Can we read politics as literature? Perhaps, sometimes, in certain cases. For example: on 8 October 1967, a small battalion of Bolivian army rangers trapped a group of guerrilleros in a scrubby gully in the wilderness east of Sucre, near the village of La Higuera. Two were captured alive: a Bolivian fighter, known simply as Willy, and Ernesto “Che” Guevara, hero of the Cuban Revolution, leader of what Bolivia’s president, General René Barrientos, called “the foreign invasion of agents of Castro-Communism.” Lieutenant Colonel Andrés Selich, hearing the news, scrambled into a helicopter and flew to La Higuera. In the ramshackle...

    • The Blind Bookkeeper
      (pp. 86-94)

      Sometime in the spring of 1943, Northrop Frye wrote a paper which, a holograph note on the typescript tells us, was intended for an Emmanuel College publication “that never came off.” Its title is “The Present Condition of the World” and its thrust the problem of steering “a middle course between platitude and paradox,” between “Olympian detachment and Bacchic outcries” when discussing this condition, which, Frye reminds us, is one of universal warfare. With his habitual clarity, Frye warns us against judging that war reaps any benefits. “A corrupt tree can only bring forth corrupt fruit, and the notion that...

    • The Perseverance of Truth
      (pp. 95-103)

      On 19 January 2007, I read that that the Turkish-Armenian journalist Hrant Dink had been murdered in Istanbul by a seventeen-year-old Turkish nationalist for having criticized the government’s denial of the Armenian genocide. The murder of journalists who attempt to tell the truth is a time-honored custom, and the justifications advanced for such crimes enjoy an equally long tradition (I use the termshonoredandenjoyadvisedly.) From John the Baptist and Seneca to Rodolfo Walsh and Anna Politkovskaya, truth-tellers and their executioners inhabit a surprisingly vast literary shelf.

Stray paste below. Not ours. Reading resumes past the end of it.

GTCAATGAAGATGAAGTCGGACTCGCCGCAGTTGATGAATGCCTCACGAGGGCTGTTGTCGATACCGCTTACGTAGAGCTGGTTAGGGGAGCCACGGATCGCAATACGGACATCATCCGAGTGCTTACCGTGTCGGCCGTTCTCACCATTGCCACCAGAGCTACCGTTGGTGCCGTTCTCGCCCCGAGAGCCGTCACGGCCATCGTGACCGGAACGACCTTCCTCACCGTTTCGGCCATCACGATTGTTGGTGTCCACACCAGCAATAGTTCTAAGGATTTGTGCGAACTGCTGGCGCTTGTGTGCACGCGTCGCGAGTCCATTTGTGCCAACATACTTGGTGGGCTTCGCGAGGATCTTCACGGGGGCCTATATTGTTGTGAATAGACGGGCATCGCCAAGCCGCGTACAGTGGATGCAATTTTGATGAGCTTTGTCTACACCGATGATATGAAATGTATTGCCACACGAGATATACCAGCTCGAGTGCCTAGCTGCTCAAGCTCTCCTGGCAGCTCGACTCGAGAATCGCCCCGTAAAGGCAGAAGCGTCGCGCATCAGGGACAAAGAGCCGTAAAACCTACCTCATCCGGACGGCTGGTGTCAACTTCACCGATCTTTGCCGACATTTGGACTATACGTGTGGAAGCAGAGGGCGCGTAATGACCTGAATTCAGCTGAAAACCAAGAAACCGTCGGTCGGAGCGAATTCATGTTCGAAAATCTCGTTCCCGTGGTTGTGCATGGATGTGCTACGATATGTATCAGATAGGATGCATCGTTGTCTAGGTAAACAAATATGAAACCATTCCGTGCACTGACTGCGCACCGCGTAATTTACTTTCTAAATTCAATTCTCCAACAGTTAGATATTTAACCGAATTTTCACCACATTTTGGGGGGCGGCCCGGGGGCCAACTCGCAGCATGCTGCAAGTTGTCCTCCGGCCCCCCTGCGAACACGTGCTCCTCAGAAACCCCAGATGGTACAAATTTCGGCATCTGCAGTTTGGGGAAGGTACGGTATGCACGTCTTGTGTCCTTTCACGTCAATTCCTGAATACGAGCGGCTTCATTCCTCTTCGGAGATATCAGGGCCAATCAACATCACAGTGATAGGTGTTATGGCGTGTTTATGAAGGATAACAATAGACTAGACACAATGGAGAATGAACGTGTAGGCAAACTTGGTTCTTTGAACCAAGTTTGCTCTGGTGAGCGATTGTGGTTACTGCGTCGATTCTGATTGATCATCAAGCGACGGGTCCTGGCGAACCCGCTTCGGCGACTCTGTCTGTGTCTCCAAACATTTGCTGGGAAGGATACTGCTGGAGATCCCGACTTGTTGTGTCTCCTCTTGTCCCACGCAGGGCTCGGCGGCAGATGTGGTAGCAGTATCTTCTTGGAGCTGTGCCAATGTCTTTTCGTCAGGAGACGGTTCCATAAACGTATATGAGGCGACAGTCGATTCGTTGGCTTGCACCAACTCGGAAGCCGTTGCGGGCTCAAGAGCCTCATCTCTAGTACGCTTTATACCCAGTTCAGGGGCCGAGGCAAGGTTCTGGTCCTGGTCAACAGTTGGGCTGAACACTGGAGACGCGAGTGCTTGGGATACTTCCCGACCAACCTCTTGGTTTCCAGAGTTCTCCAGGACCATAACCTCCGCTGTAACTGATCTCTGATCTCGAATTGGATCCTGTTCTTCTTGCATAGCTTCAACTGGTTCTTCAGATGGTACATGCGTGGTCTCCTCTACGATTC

A little over twenty-four centuries ago, in the year 399 b.c.,...

    • AIDS and the Poet
      (pp. 104-112)

      In the late 1990S, The papers announced that the government of South Africa was going to set up a program to import and produce low-cost drugs to treat patients with AIDS. Almost four years after the announcement, the Association of Pharmaceutical Industries, representing several of the largest laboratories in Europe and North America, filed a suit in the High Court of Pretoria, claiming that the South African law which allowed for such a program—a law signed by Nelson Mandela—contravened the international copyright and patent agreement meant to protect the rights of scientists, artists, and writers.

      In South Africa...

  7. IV. WORDPLAY

    • The Full Stop
      (pp. 115-116)

      Diminutive as a mote of dust, a mere peck of the pen, a crumb on the keyboard, the full stop is the unsung legislator of our writing systems. Without it, there would be no end to the sorrows of young Werther, and the travels of the Hobbit would have never been completed. Its absence allowed James Joyce to weaveFinnegans Wakeinto a perfect circle, and its presence made Henri Michaux compare our essential being to this dot, “a dot that death devours.” It crowns the fulfillment of thought, gives the illusion of conclusiveness, possesses a certain haughtiness that stems,...

    • In Praise of Words
      (pp. 117-119)

      René descartes believed that monkeys could speak but preferred to remain silent in order not to be forced to work. The intellectual process of granting reality to an invention and then applying to that invention the rigid rules of reality is nowhere more splendidly demonstrated than in our relationship to language. Long ago in a faraway desert, a man of whom we know nothing decided that the words he had scratched onto clay were not conventional accounting signs numbering legal decrees or heads of cattle but the terrible manifestations of a willful god, and that therefore the very order of...